Writing In Snatches

In the secret part of my mind where the future lives, I dream of a cottage in the English countryside.

There are fireplaces and big farm-style windows, a study-meets-library with a big sturdy desk, and miles of rolling green to gaze upon as I ponder my writing.

It’s a cherished dream, because it feels cosy, and quiet, and somewhere I would get to write, uninterrupted, for long, long stretches of time.

It feels completely protected from the tedium of paying bills and dashing out to the dry-cleaner and phoning up the rude customs agents who keep taking my packages hostage.

Somewhere along the way I picked up this idea that all the best writers have this countryside idyll and that’s why their work is so good.

But really it’s just the writers who lived in Oxford and were of that genteel class that had servants…

And there are plenty of amazing writers who don’t fit that narrow bill.

So, for those of us who must live amongst the racket of daily life and have to run our own errands, the question becomes how to write great stuff without the luxury of those long stretches of time.

Today I think the answer is to write in snatches.

(Other days I think the answer is to throw off the shackles of society and run like a mad thing for the hills.)

Writing in snatches is not the most efficient method of writing. It’s very stop-start, and sometimes you forget the point of what you were writing when you’re forced to step away mid-thought.

It can be unbearably slow and immensely frustrating.

But the point of writing is not that you have a lovely breezy time of it. No. The point is that you say the thing that needs saying, do the work that needs doing.

It’s happening right now.

I want to finish writing this email.

Obi is digging on our bed and, oh, I think he just jumped down to start chewing the side table — a surefire sign the productive time left in the day is dwindling.

I’m back. It’s 40 minutes later.

Today’s work has been interrupted by deliveries, the mailman, Obi, the construction team upstairs, a call, Obi, and my own compulsion to read all the news about what coronavirus is going to do to Christmas. And Obi.

Still, in the 15- to 30-minute snatches between all these stops, I’ve written 2 blog posts, planned 2 more, and written this email. Nothing for the book yet, but still a good 4000 words or so.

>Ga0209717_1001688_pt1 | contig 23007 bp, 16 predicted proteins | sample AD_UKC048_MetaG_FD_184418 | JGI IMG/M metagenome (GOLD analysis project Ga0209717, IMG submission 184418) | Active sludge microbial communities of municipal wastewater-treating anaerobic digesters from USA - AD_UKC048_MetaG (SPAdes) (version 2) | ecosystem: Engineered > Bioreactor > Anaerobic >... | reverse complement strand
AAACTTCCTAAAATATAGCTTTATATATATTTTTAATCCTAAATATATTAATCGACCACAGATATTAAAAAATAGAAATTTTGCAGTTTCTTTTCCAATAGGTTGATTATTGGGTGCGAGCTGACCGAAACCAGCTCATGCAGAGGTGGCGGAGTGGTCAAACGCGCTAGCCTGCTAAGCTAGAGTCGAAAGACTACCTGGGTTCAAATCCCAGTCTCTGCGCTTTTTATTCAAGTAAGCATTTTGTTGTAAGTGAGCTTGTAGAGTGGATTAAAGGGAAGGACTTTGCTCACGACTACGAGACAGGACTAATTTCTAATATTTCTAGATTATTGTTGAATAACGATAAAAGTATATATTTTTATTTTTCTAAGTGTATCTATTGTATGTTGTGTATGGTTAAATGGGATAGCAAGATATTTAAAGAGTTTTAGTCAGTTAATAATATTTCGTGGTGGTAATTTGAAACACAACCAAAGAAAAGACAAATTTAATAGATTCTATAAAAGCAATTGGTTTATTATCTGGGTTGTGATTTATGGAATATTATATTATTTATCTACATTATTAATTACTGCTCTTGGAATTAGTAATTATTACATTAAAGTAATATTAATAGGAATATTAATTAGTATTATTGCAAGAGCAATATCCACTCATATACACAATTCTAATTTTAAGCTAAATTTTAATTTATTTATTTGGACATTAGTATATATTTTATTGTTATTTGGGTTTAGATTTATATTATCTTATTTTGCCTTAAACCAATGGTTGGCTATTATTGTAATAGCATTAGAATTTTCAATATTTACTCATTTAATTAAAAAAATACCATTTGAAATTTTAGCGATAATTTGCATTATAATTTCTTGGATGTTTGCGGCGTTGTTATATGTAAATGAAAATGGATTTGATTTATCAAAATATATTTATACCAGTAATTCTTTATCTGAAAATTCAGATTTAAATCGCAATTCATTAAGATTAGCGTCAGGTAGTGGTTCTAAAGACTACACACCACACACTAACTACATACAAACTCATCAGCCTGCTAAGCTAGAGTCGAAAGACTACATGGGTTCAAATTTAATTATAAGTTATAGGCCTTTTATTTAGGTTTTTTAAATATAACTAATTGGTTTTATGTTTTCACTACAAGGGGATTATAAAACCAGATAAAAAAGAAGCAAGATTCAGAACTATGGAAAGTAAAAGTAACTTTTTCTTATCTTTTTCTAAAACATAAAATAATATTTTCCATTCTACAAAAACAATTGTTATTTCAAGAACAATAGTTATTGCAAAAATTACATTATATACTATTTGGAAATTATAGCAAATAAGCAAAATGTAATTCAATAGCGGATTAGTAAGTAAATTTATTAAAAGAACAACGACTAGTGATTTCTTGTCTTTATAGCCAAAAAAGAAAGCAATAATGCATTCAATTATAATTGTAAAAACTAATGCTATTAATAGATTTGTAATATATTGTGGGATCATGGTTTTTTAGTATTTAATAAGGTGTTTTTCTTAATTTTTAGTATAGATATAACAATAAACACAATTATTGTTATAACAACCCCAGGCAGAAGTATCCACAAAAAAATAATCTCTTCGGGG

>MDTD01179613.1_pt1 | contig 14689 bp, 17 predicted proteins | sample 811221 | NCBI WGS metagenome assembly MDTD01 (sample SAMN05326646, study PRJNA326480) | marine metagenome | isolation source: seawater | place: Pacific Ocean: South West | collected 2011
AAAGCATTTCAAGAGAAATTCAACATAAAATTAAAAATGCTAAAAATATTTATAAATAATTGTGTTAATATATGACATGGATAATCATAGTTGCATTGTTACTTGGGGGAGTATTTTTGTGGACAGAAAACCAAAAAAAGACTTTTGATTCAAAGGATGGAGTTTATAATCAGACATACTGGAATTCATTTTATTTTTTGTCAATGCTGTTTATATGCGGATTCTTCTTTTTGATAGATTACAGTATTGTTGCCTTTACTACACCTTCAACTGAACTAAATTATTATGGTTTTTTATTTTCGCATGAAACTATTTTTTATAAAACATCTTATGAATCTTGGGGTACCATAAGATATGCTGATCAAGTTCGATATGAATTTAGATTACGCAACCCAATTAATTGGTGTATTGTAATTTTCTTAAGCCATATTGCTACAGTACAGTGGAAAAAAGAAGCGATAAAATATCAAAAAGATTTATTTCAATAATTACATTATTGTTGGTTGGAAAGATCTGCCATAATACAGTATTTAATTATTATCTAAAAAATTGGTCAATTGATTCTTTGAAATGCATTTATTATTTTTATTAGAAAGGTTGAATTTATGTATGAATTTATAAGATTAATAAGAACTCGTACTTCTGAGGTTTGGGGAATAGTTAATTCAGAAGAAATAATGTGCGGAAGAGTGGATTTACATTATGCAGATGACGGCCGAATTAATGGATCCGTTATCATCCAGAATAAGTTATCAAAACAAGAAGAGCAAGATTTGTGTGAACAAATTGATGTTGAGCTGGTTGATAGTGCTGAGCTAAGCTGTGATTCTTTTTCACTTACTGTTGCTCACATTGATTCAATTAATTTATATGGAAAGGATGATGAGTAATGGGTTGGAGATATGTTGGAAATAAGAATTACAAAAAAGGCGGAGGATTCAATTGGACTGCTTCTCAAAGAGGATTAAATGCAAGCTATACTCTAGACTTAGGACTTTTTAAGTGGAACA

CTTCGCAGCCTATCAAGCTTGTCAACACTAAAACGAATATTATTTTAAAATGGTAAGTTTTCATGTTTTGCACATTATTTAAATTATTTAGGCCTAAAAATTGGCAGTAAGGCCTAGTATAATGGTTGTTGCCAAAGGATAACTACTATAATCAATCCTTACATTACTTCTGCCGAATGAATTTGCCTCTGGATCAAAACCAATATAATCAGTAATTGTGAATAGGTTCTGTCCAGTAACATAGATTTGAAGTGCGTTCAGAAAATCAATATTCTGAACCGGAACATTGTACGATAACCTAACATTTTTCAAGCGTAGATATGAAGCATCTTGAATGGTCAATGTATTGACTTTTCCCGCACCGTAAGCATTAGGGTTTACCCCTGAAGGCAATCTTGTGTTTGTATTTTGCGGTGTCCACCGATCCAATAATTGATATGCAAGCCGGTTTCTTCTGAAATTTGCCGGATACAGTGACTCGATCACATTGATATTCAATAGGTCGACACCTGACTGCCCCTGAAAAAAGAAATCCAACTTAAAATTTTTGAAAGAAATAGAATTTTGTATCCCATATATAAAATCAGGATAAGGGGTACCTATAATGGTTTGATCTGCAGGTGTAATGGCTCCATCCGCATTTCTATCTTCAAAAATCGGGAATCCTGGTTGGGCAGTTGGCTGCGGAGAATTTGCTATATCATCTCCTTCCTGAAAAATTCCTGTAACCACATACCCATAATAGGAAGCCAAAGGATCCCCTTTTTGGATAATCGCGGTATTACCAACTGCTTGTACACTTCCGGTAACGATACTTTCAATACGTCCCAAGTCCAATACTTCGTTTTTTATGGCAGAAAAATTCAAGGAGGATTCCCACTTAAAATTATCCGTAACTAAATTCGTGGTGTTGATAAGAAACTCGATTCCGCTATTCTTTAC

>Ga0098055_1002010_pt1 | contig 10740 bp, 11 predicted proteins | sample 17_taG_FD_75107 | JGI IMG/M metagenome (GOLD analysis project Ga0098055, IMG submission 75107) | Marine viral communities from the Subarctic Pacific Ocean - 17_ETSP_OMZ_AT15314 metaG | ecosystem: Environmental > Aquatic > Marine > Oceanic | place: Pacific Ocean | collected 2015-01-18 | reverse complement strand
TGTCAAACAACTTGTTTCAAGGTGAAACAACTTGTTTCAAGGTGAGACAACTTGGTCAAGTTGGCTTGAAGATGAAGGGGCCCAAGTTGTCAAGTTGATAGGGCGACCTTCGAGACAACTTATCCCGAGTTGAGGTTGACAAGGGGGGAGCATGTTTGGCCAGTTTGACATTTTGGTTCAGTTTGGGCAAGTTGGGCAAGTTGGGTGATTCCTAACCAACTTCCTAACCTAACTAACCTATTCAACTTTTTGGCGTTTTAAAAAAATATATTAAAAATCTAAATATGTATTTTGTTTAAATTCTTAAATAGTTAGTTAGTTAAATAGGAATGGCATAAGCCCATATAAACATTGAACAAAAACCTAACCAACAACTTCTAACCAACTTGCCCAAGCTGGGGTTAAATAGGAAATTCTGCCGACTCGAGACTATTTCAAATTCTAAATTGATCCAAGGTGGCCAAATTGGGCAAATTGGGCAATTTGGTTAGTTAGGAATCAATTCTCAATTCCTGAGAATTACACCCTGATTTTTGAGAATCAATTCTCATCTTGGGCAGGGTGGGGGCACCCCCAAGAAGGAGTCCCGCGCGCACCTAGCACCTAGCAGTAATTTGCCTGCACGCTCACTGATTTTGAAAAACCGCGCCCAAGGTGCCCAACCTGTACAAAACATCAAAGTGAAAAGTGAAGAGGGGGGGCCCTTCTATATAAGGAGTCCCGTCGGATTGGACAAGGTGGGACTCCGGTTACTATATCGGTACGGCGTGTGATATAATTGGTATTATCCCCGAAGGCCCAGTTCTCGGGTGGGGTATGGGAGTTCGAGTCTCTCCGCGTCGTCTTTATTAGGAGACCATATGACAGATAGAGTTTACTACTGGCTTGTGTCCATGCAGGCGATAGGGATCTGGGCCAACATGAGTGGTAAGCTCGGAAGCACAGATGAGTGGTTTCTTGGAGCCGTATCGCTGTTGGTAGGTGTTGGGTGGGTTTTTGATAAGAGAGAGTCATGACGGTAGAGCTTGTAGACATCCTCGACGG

So I suppose what I’m getting at is that there are a million reasons not to write (more if you have kids), and many of them are legitimate.

But what’s not legitimate is the belief that you have to have the perfect routine, the perfect environment, or even the perfect idea to sit down and write.

You can get a hell of a lot done in the little chunks of time between other things. I learned this morning that the average waking day is made up of 100 10-minute intervals.

Even if just ONE of those is spent on writing, you can get a few paragraphs on the page, an idea outlined and ready for the next free moment.  

It might be half an hour before work each morning, or on your lunch break. In the bleachers during a kid’s swim practice, or on the evening commute back home.

You will be in the most illustrious company: the vast majority of writers do their life’s work squeezed in around their other commitments.

I am not a fan of productivity porn and will not lecture you about squeezing something out of every damn second of every day.

But what I will say is that if you want to write, and don’t feel you have the time, there might be little windows scattered through your day that you could put to use.

Over time those little snatches might just add up to a great body of work, and you’ll be all the more accomplished it for having done it amidst the fray of daily life.

So my dear, onwards.